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Tuesday, 23 May, 2000, 08:05 GMT 09:05 UK
Awards celebrate ethnic diversity

The UK's media community has celebrated the contribution of blacks and Asians in the third annual Ethnic Minority Media Awards - the Emmas.

With nominees drawn from both the ethnic and mainstream media, the awards recognised excellence in terrestrial and cable television, film, journalism and entertainment.

Spice Girl Mel B was named public figure of the year for promoting Aids awareness; The Voice won the best publication award; and spoof presenter Ali G won the television entertainment award. Nelson Mandela, the former President of South Africa, received a lifetime achievement award.

EastEnders
Ex-EastEnder Jimi Mistry, centre, is up for the best actor award

Although non-whites make up 8% of the population - and 25% of the population in London, where most media jobs are based - a survey by award sponsors BT shows just 5% of the UK's media professionals are black or Asian.

The survey found that the number of ethnic minority students enrolled in media courses had risen from 306 in 1995 to 865 in 1999. The number of non-white journalism students has shot up by 94%, and the National Film and Television School reports a rise of about 8%.

When the awards started in 1998, just one in 100 media professionals were black or Asian, says Emma organiser and founder, Bobby Ayyub Syed.

Trouble at the chalkface

Although there has been explosion in media catering for the different communities in the UK, some of the courses tailored to boost the proportion of non-white journalists have foundered.

BBC's Trevor Nelson
Radio 1's Trevor Nelson: Up for media personality award

The Tower Hamlets journalists' training programme in London, set up to cater for applicants outside the white middle classes, folded this year.

Many students, who had been unemployed or in casual jobs before joining the course, dropped out because they could not afford to support themselves. Falling class numbers reduced the funding available, forcing the course to close.

In 1998, the University of Westminster had to rethink its postgraduate diploma in journalism, which had catered exclusively for students from ethnic minorities since 1983.

Now, half the places on the course are reserved for black and Asian students.

Course leader Jim Latham says although there had been no drop-off in applications, or in the standard of applicants, too few students turned up on day one with a cheque for the course fees in hand.

"They were having bigger problems than other students getting loans to finance their studies."

Affirmative action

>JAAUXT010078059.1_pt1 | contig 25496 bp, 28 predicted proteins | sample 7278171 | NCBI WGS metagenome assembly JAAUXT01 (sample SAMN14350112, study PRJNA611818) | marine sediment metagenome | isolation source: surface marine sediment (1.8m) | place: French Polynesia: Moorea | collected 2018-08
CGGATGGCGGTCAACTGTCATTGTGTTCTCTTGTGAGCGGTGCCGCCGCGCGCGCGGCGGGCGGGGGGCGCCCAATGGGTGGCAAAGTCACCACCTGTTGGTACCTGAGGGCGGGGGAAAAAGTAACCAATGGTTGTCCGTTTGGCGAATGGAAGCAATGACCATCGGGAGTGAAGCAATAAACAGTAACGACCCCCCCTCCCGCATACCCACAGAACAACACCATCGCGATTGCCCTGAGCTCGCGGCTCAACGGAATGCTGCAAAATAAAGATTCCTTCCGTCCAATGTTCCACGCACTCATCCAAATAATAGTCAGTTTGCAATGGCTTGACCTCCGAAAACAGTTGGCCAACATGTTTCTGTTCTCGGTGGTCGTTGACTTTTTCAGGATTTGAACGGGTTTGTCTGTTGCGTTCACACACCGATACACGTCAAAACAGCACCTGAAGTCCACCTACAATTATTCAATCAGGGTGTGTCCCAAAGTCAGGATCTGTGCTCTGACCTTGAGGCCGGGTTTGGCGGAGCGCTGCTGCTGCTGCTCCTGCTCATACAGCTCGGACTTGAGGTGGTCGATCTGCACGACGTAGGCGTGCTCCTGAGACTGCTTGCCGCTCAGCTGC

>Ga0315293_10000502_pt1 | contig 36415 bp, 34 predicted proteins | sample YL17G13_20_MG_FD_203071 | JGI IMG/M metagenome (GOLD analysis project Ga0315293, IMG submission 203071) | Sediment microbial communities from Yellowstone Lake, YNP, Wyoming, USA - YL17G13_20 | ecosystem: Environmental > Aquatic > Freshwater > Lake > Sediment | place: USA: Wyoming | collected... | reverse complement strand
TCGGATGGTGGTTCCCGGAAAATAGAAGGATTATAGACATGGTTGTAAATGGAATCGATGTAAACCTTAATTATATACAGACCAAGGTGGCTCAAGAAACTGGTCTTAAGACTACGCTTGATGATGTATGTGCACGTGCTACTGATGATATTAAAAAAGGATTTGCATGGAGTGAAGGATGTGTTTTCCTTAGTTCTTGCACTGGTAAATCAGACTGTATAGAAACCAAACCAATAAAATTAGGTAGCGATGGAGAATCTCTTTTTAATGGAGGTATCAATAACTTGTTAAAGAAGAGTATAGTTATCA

He says the key is to improve access to education, and for employers to follow the United States' lead on positive action policies. Those policies need to be followed up with rigorous selection and training programmes.

"I agree that the phrase 'positive action' puts people's hackles up, but there's no question that the Americans have dealt with the problem very effectively."

About 15% of newspaper journalists in the US are non-white, according to figures from the American Society of Newspaper Editors. Two years ago, the organisation dropped its 20-year-old campaign to make the newsroom reflect the country's ethnic make-up.

Of the 3,000 journalists working on national newspapers in the UK, just 1% is black or Asian.

Trevor Nelson
Broadcaster Trevor Phillips: Nominated for public figure of the year

Broadcasting has proved more open to applicants from a variety of backgrounds, says Mr Syed.

But he doubts the value of positive action, because some employers opt for tokenism and take the first suitable black or brown applicant.

"If they're not very good, they leave and are never replaced."

Mr Latham says the BBC led the way when it introduced a scheme to set aside a number of its news trainee places for ethnic minorities, a move followed by other free-to-air networks.

Although the corporation has now met its target of 8% non-white staff, director-general Greg Dyke intends to up that figure to 10% by 2003.

About 10% of staff at both Carlton and LWT - London's ITV broadcasters - are from an ethnic minority, and 11.5% at Channel 4.

But the majority of editors on mainstream newspapers reject positive action policies, says Mr Latham, and draw most of their recruits from the white middle classes.

"The editors will say: 'Colour means nothing to me, I'm just looking for good reporters.' All that means is that he will have no black or Asian journalists."

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See also:

07 Dec 99 | Entertainment
TV 'failing ethnic minorities'
23 May 00 | Entertainment
Emma awards: The winners
23 May 00 | Entertainment
Mel B joins stars at Emmas
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